Toyota Systems, the IT solutions division set up last year to support Toyota Motor, has been working with IT equipment and services provider Fujitsu on a computing tool to organise the complex distribution of automotive parts in Japan.
The companies have carried out a joint trial using Fujitsu’s Digital Annealer, a quantum-inspired digital technology capable of performing parallel, real-time optimisation calculations at a speed and scale not covered by traditional computing.
The technology was applied to a problem that involved 3m potential routes for parts deliveries to Toyota’s assembly facilities from hundreds of suppliers. The Digital Annealer technology rapidly calculates variables, including the number of transport trucks, total mileage and package sorting tasks, determining the most cost-effective approach.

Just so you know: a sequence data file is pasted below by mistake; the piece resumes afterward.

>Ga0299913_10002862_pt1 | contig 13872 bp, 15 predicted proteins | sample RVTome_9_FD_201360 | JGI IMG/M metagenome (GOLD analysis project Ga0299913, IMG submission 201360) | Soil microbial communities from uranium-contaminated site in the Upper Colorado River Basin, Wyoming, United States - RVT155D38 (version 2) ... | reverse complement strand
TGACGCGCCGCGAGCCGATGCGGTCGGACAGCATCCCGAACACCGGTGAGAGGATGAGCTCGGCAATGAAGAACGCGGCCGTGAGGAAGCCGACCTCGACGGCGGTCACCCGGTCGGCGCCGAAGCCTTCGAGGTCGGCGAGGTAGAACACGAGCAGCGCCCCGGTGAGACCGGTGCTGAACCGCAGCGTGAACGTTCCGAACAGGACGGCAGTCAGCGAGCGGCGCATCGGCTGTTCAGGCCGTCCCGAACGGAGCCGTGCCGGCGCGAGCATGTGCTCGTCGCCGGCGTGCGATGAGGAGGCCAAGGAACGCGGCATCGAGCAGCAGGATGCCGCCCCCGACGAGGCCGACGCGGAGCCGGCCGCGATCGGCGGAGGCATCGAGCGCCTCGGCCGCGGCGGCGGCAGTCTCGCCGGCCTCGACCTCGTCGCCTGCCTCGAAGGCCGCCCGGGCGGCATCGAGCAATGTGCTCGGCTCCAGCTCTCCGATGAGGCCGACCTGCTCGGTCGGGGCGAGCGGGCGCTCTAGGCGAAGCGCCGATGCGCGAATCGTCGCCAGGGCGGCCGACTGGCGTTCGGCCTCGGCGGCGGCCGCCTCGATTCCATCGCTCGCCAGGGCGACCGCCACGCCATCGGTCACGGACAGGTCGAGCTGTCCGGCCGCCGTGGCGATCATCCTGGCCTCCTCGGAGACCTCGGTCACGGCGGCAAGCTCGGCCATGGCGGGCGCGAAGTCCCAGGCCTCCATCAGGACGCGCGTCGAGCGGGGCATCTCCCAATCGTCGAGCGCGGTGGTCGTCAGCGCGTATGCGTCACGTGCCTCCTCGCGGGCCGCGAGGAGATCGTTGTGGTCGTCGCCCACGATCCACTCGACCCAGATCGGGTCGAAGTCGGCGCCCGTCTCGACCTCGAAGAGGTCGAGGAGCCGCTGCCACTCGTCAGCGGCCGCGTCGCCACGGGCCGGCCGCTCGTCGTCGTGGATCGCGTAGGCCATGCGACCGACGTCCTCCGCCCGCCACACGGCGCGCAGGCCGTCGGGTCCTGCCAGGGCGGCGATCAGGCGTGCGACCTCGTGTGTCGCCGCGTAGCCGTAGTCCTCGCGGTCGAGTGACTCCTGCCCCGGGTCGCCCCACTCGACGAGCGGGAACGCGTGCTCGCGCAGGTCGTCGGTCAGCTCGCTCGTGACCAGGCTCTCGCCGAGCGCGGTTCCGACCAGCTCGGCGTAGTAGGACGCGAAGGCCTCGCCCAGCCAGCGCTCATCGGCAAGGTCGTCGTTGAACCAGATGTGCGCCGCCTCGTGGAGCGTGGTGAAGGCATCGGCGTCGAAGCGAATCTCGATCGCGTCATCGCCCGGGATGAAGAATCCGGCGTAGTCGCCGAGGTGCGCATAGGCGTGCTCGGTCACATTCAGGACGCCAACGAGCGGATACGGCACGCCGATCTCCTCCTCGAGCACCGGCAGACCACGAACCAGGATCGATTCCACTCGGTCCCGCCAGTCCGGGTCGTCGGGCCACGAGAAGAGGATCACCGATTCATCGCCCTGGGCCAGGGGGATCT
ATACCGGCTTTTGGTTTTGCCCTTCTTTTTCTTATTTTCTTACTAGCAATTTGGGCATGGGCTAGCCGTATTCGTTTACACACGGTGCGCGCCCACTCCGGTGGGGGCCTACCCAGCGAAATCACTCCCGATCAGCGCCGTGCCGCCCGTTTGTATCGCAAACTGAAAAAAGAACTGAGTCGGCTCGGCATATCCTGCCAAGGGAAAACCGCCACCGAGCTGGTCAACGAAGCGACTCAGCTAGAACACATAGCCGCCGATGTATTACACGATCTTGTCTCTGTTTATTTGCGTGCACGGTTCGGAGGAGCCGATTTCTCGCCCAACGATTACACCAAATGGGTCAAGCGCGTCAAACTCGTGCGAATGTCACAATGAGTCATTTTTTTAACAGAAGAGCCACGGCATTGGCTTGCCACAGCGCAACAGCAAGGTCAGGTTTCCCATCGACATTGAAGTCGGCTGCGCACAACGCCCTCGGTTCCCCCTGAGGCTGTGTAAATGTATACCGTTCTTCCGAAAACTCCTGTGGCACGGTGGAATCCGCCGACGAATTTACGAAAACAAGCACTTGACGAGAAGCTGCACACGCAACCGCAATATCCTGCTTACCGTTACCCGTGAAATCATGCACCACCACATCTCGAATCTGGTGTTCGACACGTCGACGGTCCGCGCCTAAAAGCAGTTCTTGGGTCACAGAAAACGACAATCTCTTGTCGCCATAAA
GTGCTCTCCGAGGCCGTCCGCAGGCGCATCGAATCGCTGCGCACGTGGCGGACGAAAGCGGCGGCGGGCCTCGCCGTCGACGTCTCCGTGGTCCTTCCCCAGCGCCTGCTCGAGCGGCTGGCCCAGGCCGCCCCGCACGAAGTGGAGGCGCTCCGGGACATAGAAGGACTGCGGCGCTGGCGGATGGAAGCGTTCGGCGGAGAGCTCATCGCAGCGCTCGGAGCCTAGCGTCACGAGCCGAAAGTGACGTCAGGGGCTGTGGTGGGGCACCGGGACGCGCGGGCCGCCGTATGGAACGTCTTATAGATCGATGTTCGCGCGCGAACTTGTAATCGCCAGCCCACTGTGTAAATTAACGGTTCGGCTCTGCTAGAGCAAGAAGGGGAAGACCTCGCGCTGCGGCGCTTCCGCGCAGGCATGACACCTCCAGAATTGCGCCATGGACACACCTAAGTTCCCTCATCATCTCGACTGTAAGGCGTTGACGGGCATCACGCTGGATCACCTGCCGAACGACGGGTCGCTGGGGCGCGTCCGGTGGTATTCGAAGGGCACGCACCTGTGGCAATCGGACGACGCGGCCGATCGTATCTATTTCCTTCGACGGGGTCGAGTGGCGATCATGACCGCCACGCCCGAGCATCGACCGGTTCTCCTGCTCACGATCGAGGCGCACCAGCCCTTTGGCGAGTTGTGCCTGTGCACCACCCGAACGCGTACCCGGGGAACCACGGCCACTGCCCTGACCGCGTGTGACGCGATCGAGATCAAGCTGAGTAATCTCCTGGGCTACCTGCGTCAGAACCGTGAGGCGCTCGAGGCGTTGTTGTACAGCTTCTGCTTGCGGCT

The objective of the trial was to quickly determine the route with the lowest distribution cost for procuring parts from hundreds of suppliers and delivering them through several transit warehouses to dozens of factories. According to Fujitsu, distribution costs were calculated based on variables including the number of trucks, total travel distance, and the amount of work done in sorting packaged parts.”
According to Fujitsu the trial revealed it was possible to calculate an optimal route that reduced logistics costs by between 2-5% for each delivery within 30 minutes. Toyota Services was able to use previously unidentified distribution routes, thereby improving loading efficiency and streamlining transport-related expenses.
The two companies now aim to use the Digital Annealer to calculate logistics routes related to automobile manufacturing distribution chains, and are working to further verify and identify more practical applications.
In addition, Fujitsu said it would be taking lessons learned from the trial and incorporating them into its Digital Annealer Cloud Service, with the aim of expanding applications to other industries.